This year I have the pleasure of running an inclusive Pre-K 3 classroom in the morning and pushing into a Pre-K 4 classroom in the afternoon. The two classrooms are extremely different yet very much the same in the sense that we have worked hard to structure both of them based on the needs of the students.
My lessons are based on the Early Learning Standards. Within the Early Learning Standards there are seven main domains: Language/Literacy, Math, Social Foundations, Social Studies, Science, Physical Development, and Fine Arts. Within those domains are 72 SKBs or Skills, Knowledge, Behavior, each that have a rating scale from A-D and 1-5. In our county we are focusing on 12 SKBs for the Early Learning Assessment however a whole year of instruction will touch on all.
As with other classrooms in the past, I like to look at the whole month in order to make sure I am encompassing monthly themes along with a good mix of all subjects. My three-year olds only come for the morning so between circle time, recess, therapies, specials, recess etc. we do not have much time left! I like to make sure I hit on multiple skills when planning.
I print out a monthly template, fill in the important dates and get to work making sure I incorporate main themes (ie: Halloween, pumpkins, leaves, Fall, Thanksgiving, turkeys, etc). I plan standards-based lessons that incorporate some math, reading and basic learner skills while our amazing paraprofessional runs language arts and math Leveled Curriculums 0.5! Let me tell you, I never worry about missing skills when I incorporate leveled curriculums. They are based on the Assessment of Basic Language and Learner skills, so I know my kiddos will be well prepared for more advanced skills in the future. When I taught second grade, I realized how many basic skills our kiddos were missing, and I remember saying, “I wish I would have gotten to them sooner!”. As soon as I started implementing leveled curriculums and daily work my kiddo’s skills TOOK OFF. I can’t wait to see the progress my threes are going to make with level 0.5! Currently, I have a few students who are not ready for paper pencil tasks. With those kiddos I focus on following a structured teaching station that teaches them how to come to the table and complete a work task. These are important skills that should not be undervalued!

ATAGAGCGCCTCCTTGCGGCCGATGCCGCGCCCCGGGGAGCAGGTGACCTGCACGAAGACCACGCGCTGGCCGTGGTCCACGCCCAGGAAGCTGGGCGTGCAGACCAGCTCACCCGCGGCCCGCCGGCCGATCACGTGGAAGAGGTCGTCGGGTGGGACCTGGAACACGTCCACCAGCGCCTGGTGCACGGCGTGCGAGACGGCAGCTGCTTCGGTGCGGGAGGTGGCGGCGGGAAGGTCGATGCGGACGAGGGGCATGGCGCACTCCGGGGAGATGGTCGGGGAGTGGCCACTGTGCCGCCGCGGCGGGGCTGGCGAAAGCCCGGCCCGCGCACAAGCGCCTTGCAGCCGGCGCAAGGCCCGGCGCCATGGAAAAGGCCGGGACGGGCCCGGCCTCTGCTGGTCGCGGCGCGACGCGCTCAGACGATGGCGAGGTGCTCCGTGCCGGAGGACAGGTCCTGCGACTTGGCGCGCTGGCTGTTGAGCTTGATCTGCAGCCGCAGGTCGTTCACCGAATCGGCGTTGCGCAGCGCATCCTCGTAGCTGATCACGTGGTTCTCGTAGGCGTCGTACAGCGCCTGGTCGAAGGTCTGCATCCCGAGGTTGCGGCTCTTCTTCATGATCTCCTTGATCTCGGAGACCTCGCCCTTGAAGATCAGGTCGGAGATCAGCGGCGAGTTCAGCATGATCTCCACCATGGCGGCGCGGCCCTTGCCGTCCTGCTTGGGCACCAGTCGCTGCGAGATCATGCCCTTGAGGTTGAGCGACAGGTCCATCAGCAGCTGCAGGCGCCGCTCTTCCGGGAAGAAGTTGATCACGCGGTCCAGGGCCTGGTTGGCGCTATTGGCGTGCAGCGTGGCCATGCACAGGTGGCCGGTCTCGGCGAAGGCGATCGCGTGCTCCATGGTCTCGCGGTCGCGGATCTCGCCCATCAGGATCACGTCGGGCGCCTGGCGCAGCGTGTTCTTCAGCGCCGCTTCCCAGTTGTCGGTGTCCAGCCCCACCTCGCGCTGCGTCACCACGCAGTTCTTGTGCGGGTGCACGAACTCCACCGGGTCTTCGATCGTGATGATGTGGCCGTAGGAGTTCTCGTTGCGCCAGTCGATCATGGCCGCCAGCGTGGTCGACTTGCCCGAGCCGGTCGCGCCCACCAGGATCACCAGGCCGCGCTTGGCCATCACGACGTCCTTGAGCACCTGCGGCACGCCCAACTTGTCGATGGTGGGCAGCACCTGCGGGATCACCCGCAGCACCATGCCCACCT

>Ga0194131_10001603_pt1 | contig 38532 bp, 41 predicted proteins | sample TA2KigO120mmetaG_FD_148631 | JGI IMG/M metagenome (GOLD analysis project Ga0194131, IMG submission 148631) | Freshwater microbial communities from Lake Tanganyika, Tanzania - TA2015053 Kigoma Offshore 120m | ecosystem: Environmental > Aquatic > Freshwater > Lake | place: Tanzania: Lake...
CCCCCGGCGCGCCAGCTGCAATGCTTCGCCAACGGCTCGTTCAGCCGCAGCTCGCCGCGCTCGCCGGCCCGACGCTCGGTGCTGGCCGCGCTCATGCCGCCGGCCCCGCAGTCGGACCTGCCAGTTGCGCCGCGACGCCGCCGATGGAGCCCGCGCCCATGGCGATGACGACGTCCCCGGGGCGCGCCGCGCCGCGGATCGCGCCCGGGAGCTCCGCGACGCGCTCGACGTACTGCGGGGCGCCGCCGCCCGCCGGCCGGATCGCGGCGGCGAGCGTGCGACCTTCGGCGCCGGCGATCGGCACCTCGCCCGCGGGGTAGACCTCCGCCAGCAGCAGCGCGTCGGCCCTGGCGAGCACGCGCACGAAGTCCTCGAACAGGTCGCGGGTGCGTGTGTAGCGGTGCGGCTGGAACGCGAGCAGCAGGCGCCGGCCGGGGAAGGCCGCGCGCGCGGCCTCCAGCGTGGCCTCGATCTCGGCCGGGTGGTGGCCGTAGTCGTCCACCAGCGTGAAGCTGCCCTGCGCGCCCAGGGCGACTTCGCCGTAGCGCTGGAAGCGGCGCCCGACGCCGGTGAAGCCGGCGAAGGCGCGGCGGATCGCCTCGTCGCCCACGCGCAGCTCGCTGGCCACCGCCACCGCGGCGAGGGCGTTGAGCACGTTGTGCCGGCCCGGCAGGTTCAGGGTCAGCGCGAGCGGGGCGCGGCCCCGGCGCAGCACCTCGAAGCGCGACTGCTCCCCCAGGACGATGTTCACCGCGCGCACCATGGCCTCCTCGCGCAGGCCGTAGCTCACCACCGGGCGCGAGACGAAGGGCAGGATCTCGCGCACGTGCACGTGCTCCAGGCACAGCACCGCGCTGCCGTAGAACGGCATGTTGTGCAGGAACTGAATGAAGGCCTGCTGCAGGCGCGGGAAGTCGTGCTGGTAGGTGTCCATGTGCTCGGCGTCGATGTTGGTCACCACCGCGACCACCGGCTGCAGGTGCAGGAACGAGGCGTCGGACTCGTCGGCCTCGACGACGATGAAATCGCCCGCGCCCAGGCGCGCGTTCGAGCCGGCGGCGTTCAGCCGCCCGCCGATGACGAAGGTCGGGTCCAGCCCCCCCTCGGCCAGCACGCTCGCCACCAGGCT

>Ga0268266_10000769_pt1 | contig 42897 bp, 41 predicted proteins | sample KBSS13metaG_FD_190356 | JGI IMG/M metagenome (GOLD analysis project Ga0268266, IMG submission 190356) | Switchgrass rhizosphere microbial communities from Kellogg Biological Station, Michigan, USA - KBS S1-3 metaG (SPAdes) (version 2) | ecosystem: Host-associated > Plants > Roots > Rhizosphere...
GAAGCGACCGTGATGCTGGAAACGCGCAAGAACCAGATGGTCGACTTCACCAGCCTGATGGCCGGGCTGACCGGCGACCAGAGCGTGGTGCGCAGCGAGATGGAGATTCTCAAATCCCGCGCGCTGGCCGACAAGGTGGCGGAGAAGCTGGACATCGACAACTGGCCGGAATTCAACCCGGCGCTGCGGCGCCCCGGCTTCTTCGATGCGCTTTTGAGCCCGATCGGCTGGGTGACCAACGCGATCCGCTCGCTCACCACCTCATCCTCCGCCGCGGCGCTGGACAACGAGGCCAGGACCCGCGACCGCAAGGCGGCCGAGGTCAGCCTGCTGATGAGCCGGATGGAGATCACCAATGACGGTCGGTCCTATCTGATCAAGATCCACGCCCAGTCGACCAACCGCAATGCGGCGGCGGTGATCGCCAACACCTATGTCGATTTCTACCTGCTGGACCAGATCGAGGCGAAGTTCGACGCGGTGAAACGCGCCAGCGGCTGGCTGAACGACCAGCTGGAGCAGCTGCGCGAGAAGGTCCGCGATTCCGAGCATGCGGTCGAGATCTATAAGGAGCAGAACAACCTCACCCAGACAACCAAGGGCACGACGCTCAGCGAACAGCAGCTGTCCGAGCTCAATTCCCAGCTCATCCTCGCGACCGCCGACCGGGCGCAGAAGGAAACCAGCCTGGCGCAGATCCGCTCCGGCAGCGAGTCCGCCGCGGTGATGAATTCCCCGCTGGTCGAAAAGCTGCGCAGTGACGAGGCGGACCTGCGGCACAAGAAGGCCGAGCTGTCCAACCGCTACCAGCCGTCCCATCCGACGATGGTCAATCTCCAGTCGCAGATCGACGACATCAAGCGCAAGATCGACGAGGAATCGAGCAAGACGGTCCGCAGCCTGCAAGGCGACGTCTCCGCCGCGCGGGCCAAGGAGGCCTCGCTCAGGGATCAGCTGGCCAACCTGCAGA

Leveled curriculum is pulled out daily for the paraprofessional and placed in the daily work bins!
Early Learning Standards Lessons
The main SKBs that I touch on when teaching include: following directions, interest, information recall and word meanings. That may sound pretty advanced for a three-year-old however it’s easy to make sure you hit those skills during each lesson.
During Halloween we would read adapted authentic literature. I love knowing the kiddos are working on basic matching skills, discussing characters, learning to look back in a text, and expanding language! After reading a Halloween book we worked on a big and little pumpkin sort. My kiddos loved this and were working on such important skills while having fun!
Ah. Adapted books by Sarah have my whole HEART. If you have never used one of these, do yourself a favor and print one immediately! These structured books support early learning print skills, expressive and receptive language and so many other amazing skills! I love to use one of these books and follow it up with a fine motor craft or paper task. So. Many. Options.
With each lesson, I always have basic visual schedule. I use this for ALL students and they love taking off each task as it is completed. I usually have a “read a book, activity, worksheet and/or game” tag.
I store all of my current lesson materials, upcoming and “need to prep” materials in these gold boxes. I like them because they reduce visual clutter and I do not lose any precious pieces!
On days when recess is canceled, I take that normal recess time and we break out the file folders, play-doh, work boxes and game boards. So many amazing skills and they have so much fun!
The Pre-K 4 class in the afternoon runs the same however we do not have as many kiddos needing a super structured schedule. I did come up with a very functional visual that I have been really loving! Our kiddos leave the room for so many different activities that I made one giant “exit board”. Students take their tag and place it on the exit board on their way out. Students know where they are going but we do not loose pieces or have to run all over the school at the end of the day to collect them!
Happy lesson planning!
Latest posts by Gina Russell, B.S , M.Ed (see all)
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